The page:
Ann(dy) cashed in 5 years of frequent flier miles and accompanied Glenn on a business trip to Hawaii. They flew first class to Kauai for a week before Glenn’s conference began on the Big Island. Their accommodation on the southern part of the “Garden Isle” was a bungalow right on a 17 mile–long stretch of beach. Attila the Wife took Glenn on forced marches through Waimea Canyon (the Grand Canyon of Hawaii), the Na’Pali coast, and other remote locations while Glenn planned the evening’s dining activities and a helicopter tour of the island. The latter was particularly beautiful as verified by the pictures taken by Ann(dy) during the first (vomit–free) half of the flight. We both flew to the Big Island and Glenn stayed for a week while Ann(dy) left shortly for home.
Glenn’s convention was being held on the Mauna Lani Bay Hotel and Bungalows, which is a fabulously ritzy place. Ann(dy) was enamored of the marine fossils in the limestone tile in the bathroom and the orchids placed on the pillow with the chocolates every night. Glenn was more impressed that the resort is the home of two 18 hole golf courses, and was pleased to break 100 on the South Course, which is the one used during the Senior Skins Game. All in all, it was a most relaxing, enlightening, and spectacular trip.
February vacation last year found the family in Maho Bay campgrounds on St. John in the US Virgin Islands. Despite (Glenn speaking) or because of (Anndy speaking) the primitive accommodations, the family had a great time snorkeling, hiking, (except Danny) reading, sleeping, (especially Danny) and downing various tropical drinks (all of us).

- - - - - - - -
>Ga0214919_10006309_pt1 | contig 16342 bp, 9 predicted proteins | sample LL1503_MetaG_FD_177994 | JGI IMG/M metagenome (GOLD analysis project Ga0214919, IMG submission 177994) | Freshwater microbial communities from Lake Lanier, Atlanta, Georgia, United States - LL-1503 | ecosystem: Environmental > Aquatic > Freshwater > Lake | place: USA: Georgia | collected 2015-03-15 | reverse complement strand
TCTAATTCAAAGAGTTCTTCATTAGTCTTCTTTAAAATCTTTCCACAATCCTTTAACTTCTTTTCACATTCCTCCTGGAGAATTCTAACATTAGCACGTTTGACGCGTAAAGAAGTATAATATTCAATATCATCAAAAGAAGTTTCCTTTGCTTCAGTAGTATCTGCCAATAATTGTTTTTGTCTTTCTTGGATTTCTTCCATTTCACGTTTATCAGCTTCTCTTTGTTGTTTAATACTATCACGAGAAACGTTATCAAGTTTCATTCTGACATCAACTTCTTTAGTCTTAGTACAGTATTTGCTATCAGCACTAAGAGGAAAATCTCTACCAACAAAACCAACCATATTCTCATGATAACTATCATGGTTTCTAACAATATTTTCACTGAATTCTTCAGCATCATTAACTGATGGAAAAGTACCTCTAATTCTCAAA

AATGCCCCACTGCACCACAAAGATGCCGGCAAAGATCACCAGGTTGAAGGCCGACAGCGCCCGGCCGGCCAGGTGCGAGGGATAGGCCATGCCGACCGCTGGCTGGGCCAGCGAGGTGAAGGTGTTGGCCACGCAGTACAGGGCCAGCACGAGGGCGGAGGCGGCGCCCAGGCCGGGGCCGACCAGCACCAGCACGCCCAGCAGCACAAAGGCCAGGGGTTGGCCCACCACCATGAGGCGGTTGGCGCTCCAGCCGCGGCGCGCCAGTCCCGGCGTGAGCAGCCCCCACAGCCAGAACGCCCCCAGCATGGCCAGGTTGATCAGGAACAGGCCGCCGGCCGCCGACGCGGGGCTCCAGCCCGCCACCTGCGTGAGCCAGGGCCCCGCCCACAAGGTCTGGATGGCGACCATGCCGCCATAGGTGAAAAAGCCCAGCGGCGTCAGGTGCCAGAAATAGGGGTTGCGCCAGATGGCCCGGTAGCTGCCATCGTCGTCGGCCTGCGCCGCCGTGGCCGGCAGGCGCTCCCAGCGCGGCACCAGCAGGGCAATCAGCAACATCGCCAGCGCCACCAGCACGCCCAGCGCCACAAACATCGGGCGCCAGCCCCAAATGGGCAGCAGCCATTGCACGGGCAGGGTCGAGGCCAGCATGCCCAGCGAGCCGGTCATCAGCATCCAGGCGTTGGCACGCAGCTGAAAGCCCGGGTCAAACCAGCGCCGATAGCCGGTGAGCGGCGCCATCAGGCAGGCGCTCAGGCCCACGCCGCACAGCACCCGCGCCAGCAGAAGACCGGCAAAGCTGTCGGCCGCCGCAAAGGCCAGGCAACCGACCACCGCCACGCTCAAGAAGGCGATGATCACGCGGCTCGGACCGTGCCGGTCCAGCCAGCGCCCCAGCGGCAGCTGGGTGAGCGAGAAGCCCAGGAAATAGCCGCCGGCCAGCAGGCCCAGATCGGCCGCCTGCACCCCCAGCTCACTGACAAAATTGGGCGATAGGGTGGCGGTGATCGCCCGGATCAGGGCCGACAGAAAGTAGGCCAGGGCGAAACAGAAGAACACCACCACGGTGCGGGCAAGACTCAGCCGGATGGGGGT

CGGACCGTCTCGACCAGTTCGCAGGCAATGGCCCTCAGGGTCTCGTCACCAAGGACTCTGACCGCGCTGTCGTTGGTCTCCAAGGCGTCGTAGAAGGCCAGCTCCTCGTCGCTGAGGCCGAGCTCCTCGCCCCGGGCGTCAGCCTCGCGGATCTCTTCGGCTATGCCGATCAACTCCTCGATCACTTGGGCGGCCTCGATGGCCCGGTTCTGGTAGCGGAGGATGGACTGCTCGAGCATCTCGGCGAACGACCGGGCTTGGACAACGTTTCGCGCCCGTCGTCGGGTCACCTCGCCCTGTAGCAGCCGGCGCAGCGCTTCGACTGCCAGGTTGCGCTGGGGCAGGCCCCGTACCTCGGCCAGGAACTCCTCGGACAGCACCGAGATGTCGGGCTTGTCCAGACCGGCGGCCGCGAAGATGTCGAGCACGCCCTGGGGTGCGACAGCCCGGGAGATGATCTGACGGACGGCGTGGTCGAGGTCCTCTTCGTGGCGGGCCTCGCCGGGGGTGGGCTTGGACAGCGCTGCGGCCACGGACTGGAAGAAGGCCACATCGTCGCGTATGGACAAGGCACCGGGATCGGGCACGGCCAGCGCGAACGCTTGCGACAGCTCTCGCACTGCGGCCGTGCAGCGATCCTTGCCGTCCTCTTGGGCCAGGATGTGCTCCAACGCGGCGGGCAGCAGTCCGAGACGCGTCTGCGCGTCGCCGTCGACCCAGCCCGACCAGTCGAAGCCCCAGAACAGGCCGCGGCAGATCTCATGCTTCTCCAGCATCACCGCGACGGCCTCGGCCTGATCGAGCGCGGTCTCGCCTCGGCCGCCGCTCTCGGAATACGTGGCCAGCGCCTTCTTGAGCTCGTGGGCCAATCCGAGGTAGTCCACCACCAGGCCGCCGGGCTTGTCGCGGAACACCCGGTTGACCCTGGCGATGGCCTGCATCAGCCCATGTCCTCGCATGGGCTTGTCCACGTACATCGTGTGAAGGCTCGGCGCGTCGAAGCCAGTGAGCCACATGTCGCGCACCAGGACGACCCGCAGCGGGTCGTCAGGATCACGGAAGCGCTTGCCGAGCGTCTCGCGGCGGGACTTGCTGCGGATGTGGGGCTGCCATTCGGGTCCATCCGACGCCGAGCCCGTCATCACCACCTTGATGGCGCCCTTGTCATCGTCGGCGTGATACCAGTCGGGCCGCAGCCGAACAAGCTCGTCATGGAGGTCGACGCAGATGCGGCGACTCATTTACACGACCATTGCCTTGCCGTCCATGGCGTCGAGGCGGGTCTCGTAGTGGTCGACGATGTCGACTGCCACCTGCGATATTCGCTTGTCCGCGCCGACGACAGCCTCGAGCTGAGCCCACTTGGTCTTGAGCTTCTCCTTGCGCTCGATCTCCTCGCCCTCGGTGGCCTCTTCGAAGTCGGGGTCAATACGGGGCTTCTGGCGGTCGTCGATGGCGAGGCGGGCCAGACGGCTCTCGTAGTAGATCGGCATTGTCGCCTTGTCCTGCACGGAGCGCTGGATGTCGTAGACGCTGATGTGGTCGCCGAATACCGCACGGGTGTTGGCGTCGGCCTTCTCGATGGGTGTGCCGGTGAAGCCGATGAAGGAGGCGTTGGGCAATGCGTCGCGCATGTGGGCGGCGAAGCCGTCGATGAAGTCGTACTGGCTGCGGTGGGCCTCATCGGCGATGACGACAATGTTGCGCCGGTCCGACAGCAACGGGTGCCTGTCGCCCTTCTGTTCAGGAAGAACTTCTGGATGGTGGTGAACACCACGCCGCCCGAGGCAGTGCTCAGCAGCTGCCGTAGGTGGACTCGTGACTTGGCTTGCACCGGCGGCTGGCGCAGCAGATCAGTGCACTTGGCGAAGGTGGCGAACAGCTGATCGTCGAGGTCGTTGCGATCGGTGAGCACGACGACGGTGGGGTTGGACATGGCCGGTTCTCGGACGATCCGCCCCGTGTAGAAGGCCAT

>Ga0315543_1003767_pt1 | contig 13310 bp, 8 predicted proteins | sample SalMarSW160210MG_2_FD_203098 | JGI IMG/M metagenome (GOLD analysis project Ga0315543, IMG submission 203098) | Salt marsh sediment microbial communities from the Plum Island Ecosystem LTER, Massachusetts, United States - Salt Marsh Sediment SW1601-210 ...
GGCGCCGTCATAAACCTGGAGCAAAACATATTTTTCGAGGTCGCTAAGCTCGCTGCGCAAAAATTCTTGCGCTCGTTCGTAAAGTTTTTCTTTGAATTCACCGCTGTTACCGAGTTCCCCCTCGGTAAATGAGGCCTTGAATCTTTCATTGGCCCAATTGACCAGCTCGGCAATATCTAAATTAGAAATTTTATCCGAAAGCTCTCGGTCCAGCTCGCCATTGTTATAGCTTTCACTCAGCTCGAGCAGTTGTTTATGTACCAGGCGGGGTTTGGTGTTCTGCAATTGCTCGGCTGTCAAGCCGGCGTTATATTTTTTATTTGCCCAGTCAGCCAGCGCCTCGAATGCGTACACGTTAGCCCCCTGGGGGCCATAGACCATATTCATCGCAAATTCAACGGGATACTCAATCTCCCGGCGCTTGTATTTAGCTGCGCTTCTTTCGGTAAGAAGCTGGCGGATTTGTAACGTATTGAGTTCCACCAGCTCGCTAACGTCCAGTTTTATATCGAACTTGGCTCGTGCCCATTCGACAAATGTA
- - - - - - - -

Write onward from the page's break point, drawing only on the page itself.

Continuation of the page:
In the fall of ’97, Ann(dy) left her position as Science Education Specialist at the Hahvahd Museum of Cultural and Natural History to work full–time toward her resolution of what to be when she grew up. She found that, try as she might, she couldn’t get away from science education, and spent the year attending and presenting professional development workshops in museums, volunteering in the education departments of the New England Aquarium and Arnold Arboretum, filling in as a teacher for a science education outreach company, tutoring high school biology students, and consulting for a few science education development companies. One major advantage of this year of “unemployment” was that she was able to fill her time with PTO activities in this, her last year as an elementary school parent. Leaving for Hawaii and actually missing the last day of school saved a lot of Kleenex®!
Just before that departure for points far west, after interviewing for the position on a whim, Ann(dy) was offered the job of Science Specialist at the Solomon Schechter Lower School here in Newton. To her surprise, she accepted the position and now spends three full days each week teaching rambunctious 7–9 year–olds — a job far more exhausting than anticipated. After a difficult initial breaking–in period, the kids seem to have Ann(dy) under control and everyone (parents, kids, administrators) seem thrilled to have her there. Perhaps the most unexpected benefit of the job is our increased understanding of the frequency of Jewish holidays.
Contrary to what one might conclude from our desultory attempts at maintaining correspondence, we do enjoy hearing from you. Please contact us at any of the email addresses below.
We send our best wishes for a happy penultimate year of the millennium.